The City and the NYPD move, pursuant to Federal Rule of Civil Procedure 12(b)(6), to dismiss Plaintiff's Complaint for failure to state a claim upon which relief can be granted. In determining whether a plaintiff has set forth the "short and plain statement of the claim showing that [she] is entitled to relief" required by the Federal Rules (see Fed.R.Civ.P. 8(a)(2)), the Court looks to whether the allegations in the complaint establish the "facial plausibility" of the plaintiff's claims. Ashcroft v. Iqbal, 556 U.S. 662, 678-79 (2009). "A claim has facial plausibility when the plaintiff pleads factual content that allows the court to draw the reasonable inference that the defendant is liable for the misconduct alleged." Iqbal, 556 U.S. at 678 (citing Bell Atl. Corp. v. Twombly, 550 U.S. 544, 556 (2007)). Such a showing "must be enough to raise a right to relief above the speculative level, " requiring "more than labels and conclusions, [or] a formulaic recitation of the elements of a cause of action." Twombly, 550 U.S. at 555 (internal quotation marks omitted). In deciding a Rule 12(b)(6) motion to dismiss, the Court assumes the truth of the facts asserted in the complaint and draws all reasonable inferences from those facts in favor of the plaintiff. See Harris v. Mills, 572 F.3d 66, 71 (2d Cir. 2009).

Plaintiff's Claims Against the NYPD

As an agency of the City of New York, the NYPD is a non-suable entity. See N.Y.C. Charter § 396 (2014) ("All actions and proceedings for the recovery of penalties for the violation of any law shall be brought in the name of the city of New York and not in that of any agency...."); Jenkins v. City of New York, 478 F.3d 76, 93 n.19 (2d Cir. 2007) (noting that no claim may be brought directly against NYPD). Therefore, Plaintiff cannot properly allege any claims directly against the NYPD. Moving Defendants' motion is thus granted in its entirety with respect to the NYPD, and all claims asserted against the NYPD are dismissed.

Monell Liability (Causes of Action Six and Seven)

Plaintiff asserts that the City is liable for deprivation of her civil rights under 42 U.S.C. §§ 1983 and 1986. (Compl. ¶¶ 141-56.)[2] A municipality may be held liable for depriving a citizen of her constitutional rights only when it has put in place a "policy or custom" that has led to that deprivation. Monell v. Dep't of Soc. Servs., 436 U.S. 658, 694 (1978) ("Monell"); see also Askins v. Doe No. 1, 727 F.3d 248, 253 (2d Cir. 2013) (explaining that, in addition to pointing to "a tort in violation of federal law committed by municipal actors, " plaintiff must further show that "commission of the tort resulted from a custom or policy of the municipality."). Furthermore, "[u]nless a plaintiff shows that he has been the victim of a federal law tort committed by persons for whose conduct the municipality can be responsible, there is no basis for holding the municipality liable. Monell does not create a stand-alone cause of action under which a plaintiff may sue over a governmental policy, regardless of whether he suffered the infliction of a tort resulting from the policy." Askins, 727 F.3d at 253. Plaintiff attempts to establish the City's Monell liability under three separate theories: (1) that the City failed to supervise its police officers; (2) that the City improperly screened and hired its police officers; and (3) that the City failed to train and discipline its police officers. (Compl. ¶¶ 141-51.) Plaintiff also claims that the City had knowledge of a conspiracy to deprive her of her constitutional rights, but neglected to prevent this deprivation. (Id. ¶¶ 152-56.) As set forth below, Plaintiff does not plead facts supporting the existence of any policy, custom, or practice which led to her injuries and thus fails to state a claim against the City under Section 1983 or Section 1986.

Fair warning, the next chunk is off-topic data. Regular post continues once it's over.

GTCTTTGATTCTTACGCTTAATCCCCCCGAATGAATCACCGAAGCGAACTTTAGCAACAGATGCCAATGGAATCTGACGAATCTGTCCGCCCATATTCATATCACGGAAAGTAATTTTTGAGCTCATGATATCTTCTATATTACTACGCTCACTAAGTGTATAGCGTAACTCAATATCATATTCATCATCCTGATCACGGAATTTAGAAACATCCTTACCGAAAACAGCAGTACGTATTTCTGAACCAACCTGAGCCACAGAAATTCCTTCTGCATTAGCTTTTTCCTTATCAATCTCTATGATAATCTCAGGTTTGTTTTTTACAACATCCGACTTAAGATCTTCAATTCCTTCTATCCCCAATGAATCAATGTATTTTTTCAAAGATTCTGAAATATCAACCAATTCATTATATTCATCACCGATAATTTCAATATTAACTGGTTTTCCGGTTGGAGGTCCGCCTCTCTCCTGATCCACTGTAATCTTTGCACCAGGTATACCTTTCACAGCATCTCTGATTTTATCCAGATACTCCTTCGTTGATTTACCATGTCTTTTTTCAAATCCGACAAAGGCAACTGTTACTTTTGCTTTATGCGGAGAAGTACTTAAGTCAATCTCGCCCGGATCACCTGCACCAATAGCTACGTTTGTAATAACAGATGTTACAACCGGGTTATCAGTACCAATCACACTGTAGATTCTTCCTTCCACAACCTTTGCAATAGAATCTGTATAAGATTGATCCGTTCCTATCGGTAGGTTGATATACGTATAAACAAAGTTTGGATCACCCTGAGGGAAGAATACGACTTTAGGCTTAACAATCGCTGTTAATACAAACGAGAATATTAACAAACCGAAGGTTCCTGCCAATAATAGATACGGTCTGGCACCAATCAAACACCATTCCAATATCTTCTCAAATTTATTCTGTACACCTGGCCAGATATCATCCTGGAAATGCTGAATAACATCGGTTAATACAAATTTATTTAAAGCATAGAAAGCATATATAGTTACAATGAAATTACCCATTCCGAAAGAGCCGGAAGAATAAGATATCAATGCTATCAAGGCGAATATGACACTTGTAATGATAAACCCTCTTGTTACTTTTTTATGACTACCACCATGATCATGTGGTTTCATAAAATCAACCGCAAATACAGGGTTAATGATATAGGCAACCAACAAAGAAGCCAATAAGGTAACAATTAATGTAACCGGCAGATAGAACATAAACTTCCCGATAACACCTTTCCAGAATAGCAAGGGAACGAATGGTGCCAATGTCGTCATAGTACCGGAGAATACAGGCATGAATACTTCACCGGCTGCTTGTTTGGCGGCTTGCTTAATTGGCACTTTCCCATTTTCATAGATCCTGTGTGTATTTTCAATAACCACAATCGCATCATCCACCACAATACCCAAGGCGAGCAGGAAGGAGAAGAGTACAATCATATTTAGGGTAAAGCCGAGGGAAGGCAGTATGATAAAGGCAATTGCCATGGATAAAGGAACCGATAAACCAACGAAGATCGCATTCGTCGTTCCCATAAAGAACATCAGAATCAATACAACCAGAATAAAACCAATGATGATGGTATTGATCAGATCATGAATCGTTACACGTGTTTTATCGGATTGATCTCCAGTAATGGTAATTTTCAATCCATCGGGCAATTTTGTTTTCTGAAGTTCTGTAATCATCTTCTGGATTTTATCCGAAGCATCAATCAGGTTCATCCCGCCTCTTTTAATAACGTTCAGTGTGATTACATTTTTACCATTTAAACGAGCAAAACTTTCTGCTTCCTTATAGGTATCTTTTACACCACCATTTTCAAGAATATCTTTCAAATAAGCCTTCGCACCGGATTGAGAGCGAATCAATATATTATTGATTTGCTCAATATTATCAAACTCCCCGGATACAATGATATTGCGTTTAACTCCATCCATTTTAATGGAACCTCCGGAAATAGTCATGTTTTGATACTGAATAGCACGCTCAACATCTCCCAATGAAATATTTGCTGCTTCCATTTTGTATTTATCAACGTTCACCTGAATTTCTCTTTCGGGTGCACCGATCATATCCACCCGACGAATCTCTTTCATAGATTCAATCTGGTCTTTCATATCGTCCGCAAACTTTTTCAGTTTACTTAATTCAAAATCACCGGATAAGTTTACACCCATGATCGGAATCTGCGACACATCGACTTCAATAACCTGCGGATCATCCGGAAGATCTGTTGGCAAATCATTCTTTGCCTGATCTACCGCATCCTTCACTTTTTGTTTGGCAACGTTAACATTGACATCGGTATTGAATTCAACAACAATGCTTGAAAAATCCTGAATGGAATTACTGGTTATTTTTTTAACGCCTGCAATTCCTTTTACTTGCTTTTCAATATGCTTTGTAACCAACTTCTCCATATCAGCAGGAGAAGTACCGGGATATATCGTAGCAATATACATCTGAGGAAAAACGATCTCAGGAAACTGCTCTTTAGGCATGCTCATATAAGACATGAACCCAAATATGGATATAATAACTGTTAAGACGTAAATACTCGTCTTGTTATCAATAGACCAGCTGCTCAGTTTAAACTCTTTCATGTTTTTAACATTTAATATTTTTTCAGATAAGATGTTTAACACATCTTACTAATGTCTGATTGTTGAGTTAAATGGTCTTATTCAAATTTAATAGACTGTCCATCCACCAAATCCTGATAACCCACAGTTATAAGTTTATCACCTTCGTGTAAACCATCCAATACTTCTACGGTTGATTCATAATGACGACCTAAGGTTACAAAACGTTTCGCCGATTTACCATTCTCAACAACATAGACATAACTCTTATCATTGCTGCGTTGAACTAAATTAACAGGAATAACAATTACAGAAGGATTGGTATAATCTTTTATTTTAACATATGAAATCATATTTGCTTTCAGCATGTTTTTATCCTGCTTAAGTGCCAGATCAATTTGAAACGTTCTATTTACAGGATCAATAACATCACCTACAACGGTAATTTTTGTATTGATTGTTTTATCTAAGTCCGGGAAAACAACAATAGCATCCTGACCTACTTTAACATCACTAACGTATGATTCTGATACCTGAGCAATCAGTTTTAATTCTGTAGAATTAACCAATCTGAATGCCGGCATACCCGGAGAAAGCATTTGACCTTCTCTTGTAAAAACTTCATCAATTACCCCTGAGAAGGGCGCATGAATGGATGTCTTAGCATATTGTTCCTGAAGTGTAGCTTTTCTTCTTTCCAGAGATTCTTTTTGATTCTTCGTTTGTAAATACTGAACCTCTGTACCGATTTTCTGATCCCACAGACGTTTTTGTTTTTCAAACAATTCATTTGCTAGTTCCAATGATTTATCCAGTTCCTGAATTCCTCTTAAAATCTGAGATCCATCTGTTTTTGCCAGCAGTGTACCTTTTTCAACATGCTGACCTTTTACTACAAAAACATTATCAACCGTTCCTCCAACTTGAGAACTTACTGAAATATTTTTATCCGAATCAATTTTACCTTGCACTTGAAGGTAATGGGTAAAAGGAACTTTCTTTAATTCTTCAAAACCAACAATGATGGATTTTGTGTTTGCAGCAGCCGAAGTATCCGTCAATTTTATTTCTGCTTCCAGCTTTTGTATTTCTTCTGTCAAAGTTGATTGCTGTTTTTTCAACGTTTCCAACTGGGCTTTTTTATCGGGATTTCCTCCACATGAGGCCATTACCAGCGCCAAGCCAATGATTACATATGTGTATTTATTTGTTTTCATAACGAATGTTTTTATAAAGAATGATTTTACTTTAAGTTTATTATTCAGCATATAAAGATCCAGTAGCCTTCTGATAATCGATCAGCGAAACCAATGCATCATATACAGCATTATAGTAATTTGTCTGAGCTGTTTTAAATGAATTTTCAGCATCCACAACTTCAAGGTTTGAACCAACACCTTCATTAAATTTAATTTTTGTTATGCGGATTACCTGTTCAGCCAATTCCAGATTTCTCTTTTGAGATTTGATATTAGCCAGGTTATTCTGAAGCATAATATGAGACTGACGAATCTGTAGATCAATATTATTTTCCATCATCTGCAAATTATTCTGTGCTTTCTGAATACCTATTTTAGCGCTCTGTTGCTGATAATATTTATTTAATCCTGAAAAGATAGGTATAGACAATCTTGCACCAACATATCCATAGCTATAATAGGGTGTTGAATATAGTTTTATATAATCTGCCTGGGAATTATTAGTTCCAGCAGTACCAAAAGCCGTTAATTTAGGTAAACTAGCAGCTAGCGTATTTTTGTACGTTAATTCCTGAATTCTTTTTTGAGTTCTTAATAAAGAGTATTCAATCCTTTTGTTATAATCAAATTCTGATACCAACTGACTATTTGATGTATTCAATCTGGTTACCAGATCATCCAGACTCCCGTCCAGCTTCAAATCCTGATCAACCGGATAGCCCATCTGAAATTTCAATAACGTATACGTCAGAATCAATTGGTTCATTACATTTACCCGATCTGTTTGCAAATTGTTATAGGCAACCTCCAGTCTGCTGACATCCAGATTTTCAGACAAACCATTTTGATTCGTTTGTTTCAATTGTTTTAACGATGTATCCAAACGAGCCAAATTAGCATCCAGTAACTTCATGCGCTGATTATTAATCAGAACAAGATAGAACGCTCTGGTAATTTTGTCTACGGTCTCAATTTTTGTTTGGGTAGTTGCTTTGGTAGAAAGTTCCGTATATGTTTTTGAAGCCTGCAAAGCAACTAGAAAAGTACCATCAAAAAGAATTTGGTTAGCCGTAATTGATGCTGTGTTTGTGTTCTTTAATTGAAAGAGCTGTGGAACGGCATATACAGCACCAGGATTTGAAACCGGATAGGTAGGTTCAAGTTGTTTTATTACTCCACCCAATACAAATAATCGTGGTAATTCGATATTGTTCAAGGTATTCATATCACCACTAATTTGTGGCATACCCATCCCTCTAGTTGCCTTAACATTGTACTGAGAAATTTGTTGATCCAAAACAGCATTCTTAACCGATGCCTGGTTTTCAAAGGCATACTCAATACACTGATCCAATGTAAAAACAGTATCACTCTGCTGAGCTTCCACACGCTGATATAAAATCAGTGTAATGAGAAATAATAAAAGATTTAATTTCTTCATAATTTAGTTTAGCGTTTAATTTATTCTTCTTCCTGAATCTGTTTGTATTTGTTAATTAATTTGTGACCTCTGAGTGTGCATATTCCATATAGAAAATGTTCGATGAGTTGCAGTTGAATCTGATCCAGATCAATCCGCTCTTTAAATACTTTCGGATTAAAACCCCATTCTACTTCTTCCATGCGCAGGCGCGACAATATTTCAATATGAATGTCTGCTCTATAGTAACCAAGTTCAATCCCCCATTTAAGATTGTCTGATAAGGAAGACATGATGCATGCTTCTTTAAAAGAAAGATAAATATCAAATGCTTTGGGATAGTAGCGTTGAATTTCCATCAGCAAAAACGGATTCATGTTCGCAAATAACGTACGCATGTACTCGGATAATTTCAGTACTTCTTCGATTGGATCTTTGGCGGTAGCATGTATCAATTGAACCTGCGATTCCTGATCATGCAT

Failure to Supervise

In order to successfully plead a claim of Monell liability for failure to supervise under Section 1983, a plaintiff must establish that "policymakers were knowingly and deliberately indifferent to the possibility that its police officers were wont to violate the constitutional rights of arrestees." Amnesty Am. v. Town of W. Hartford, 361 F.3d 113, 127 (2d Cir. 2004) (internal quotation marks and citation omitted). Thus, a plaintiff must show that "the need for more or better supervision to protect against constitutional violations was obvious" and that "no meaningful attempt" to curb the unconstitutional conduct was made. Id . (internal quotation marks and citation omitted).

Here, Plaintiff does not plead a single fact indicating that the City was aware that its police officers were "wont" to commit sexual assaults, nor does Plaintiff point to a single instance of sexual assault committed by Becker - or any other police officer - beyond the bald assertion that such conduct has been ongoing "for years." (Compl. ¶ 146.) Without setting forth a factual basis for the City's knowledge of the alleged misconduct, Plaintiff cannot plausibly claim indifference to such misconduct, much less the City's failure to respond appropriately to it. See Dwares v. City of New York, 985 F.2d 94, 100 (2d Cir. 1993) ("The mere assertion... that a municipality has... a custom or policy is insufficient in the absence of allegations of fact tending to support, at least circumstantially, such an inference") (overruled on other grounds); Lowery v. City of New York, No. 10CV7284-KBF, 2014 WL 2567104, at *6 & n.12 (S.D.N.Y. June 6, 2014) (collecting cases and noting that "boilerplate, conclusory allegations are insufficient to withstand dismissal."). Because Plaintiff pleads no specific facts in support of her conclusory assertion that "[i]t was the policy of the... City of New York... ...